Apfell: A macOS, post-exploit, red teaming framework


A macOS, post-exploit, red teaming framework


  • Payloads – JXA
    • I created the ability to use the base JXA template, swap in your own callback interval and server/port
  • Attacks – Host File
    • I created the ability for the server to spin off python subprocesses to host files with user user-defined directories and ports to server up the JXA implants
  • API – CommandLines
    • I created a relatively simple way to display examples command lines and explanations for the RESTful interfaces exposed by the server
  • API – apfell-jxa help
    • I added in a little bit of information about the different basic commands available in the jxa implant and what the differences are


git clone https://github.com/its-a-feature/Apfell.git
cd Apfell
pip install -r requirements.txt


  • Start the server:
sudo python3 server.py 
[2018-07-16 14:39:14 -0700] [28381] [INFO] Goin' Fast @

By default, the server will bind to on port 80. This is an alias meaning that it will be listening on all IPv4 addresses on the machine. You don’t actually browse to in your browser. Instead, you’ll browse to either https://localhost:80 if you’re on the same machine that’s running the server, or you can browse to any of the IPv4 addresses on the machine that’s running the server. You could also browse to the IP address you specified in server_ip = ‘localhost’ in the installation section.

  • All requests from the browser to the apfell server are dynamic and based on the server_ip and listen_port  you specified in the app/__init__.py file. I cannot stress this enough that if you fail to set this to anything other than localhost, you’ll have a very rough time accessing anything.

Apfell uses JSON Web Token (JWT) for authentication. When you use the browser (vs the API on the commandline), I store your access and refresh tokens in a cookie. This should be seamless as long as you leave the server running; however, the history of the refresh tokens is saved in memory. So, if you authenticate in the browser, then restart the server, you’ll get an access denied error when your access token times out. Just clear your cookie and navigate back to the website.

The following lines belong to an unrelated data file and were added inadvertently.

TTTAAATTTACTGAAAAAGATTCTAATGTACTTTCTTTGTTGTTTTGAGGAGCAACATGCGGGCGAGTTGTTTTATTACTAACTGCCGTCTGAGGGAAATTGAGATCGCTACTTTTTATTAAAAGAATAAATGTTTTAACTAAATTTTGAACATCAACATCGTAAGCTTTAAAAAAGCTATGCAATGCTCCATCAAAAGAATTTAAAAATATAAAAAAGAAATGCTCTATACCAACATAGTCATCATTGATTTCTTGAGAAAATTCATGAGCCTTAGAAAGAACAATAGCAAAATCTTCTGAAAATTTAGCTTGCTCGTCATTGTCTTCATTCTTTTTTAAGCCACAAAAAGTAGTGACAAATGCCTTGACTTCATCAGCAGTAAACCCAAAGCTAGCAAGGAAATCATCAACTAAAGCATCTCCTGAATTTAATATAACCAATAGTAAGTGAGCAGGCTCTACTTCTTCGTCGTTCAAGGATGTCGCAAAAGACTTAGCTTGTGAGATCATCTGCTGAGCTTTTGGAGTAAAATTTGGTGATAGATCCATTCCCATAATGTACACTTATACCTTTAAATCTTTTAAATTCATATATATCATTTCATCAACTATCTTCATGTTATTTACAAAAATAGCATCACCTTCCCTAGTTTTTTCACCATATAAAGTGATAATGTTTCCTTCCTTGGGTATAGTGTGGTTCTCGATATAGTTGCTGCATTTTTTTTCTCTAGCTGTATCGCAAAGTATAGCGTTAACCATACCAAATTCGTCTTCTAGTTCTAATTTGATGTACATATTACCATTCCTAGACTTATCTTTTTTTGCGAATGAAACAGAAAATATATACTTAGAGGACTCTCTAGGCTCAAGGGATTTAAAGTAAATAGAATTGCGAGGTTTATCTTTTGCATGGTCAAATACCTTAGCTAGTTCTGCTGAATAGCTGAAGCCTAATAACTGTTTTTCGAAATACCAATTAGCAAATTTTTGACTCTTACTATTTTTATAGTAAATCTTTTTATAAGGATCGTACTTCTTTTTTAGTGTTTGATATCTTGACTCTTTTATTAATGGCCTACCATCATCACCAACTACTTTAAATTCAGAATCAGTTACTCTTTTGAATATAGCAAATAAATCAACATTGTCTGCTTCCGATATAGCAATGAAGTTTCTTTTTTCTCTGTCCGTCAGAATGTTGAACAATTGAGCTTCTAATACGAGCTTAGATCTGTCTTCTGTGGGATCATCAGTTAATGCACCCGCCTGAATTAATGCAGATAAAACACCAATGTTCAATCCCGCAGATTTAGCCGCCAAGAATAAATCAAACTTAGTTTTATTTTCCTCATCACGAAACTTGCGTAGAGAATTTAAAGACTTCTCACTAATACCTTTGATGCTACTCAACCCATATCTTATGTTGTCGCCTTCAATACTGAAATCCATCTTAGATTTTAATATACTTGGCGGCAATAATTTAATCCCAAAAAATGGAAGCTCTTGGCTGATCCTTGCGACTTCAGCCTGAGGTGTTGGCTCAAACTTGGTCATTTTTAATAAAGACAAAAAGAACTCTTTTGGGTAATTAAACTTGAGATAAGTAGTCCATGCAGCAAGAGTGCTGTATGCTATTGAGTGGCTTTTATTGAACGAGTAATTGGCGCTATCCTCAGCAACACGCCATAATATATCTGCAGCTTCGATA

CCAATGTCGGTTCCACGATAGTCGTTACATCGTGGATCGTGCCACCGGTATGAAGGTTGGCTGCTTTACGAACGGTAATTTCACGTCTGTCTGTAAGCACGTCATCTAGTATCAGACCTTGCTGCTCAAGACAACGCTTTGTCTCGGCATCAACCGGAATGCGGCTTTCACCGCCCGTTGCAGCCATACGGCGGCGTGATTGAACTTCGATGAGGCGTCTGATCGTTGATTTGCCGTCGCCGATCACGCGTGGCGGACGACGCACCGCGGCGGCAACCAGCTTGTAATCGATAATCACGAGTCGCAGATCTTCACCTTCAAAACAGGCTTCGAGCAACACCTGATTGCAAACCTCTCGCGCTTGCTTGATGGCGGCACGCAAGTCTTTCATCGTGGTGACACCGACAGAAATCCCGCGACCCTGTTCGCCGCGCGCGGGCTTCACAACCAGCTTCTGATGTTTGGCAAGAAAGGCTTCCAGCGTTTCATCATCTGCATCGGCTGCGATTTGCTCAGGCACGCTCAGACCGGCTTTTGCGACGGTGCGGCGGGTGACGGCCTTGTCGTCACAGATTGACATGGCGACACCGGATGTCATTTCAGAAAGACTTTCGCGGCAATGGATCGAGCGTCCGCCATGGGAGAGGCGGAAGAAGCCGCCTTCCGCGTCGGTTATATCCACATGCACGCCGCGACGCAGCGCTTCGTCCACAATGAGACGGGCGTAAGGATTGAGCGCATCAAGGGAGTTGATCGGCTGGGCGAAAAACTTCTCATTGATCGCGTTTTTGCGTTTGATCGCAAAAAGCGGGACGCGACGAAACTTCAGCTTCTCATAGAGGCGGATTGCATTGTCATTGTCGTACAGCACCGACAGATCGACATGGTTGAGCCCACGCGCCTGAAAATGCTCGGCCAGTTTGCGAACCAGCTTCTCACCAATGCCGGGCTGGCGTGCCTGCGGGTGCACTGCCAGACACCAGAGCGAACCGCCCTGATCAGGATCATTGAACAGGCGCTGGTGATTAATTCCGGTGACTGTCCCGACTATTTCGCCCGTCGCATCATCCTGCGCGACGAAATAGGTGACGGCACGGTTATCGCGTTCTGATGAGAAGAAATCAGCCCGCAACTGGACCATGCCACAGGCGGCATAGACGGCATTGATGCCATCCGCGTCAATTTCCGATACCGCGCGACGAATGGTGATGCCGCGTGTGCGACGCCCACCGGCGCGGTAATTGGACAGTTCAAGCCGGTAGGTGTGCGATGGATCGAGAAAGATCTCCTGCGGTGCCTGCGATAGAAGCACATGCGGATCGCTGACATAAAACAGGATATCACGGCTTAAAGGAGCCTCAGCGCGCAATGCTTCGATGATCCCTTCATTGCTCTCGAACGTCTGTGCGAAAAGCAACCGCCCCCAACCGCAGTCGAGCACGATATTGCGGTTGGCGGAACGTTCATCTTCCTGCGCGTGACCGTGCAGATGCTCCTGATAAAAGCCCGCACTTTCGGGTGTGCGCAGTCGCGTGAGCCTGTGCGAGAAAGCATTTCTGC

• Browse to the server with any modern web browser. This is where you can sign in. This url and /register are the ones protected by whitelisted_ip_blocks in the app/__init__.py. The default username and password here is apfell_admin and apfell_password.
    alt text
  • If you’d like to create a new user, simply click to register
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  • Once you’ve successfully logged in, you’ll see a page like this. I try to update this page with future updates on my current list of todos and point you to additional resources.
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  • You’ll notice that in big red letters it says to Select an Operation!. You can have multiple operations going at once with disjoint payloads, users, callbacks, c2 profiles, files, and more. Everything you’ll be seeing in the UI is related to your current_operation, which by default you don’t have selected. So, I give you directions on where to go to fix that.
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  • Once you select one and refresh, you’ll see the top change. You can always create new operations with whatever names you want, but once one is created, you can’t rename it. Keep that in mind. Also, by default, all new users get added to the default operation. alt text
  • Now you need to create a payload. Head over to Create Components and select Create Base Payload
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  • Here you’ll select which c2 profile you want to use (I selected default which calls back directly to the apfell server and uses the RESTful endpoints). If you select anything other than the default payload, you will need to go to the c2 profiles management page and start that profile before your callback will work. Fill out any required parameters. Then select the payload type you want to use. Give the location of where you want the created payload to be saved (/home/its-a-feature/test.js in my case) and optionally give the payload a tag. This tag will be used to pre-populate the descriptionfield when a callback initially checks in using this payload. If you don’t put in one, I’ll use a generic description for you. Lastly, select which commands you wanted included by default in this payload. You can select as many or as few as you like. I selected to have the load, exit, and shell features initially, and I can load in new commands as I need them. When you hit submit you’ll either see an error or a message like:
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Copyright (c) 2018, Cody Thomas
All rights reserved.

Source: https://github.com/its-a-feature/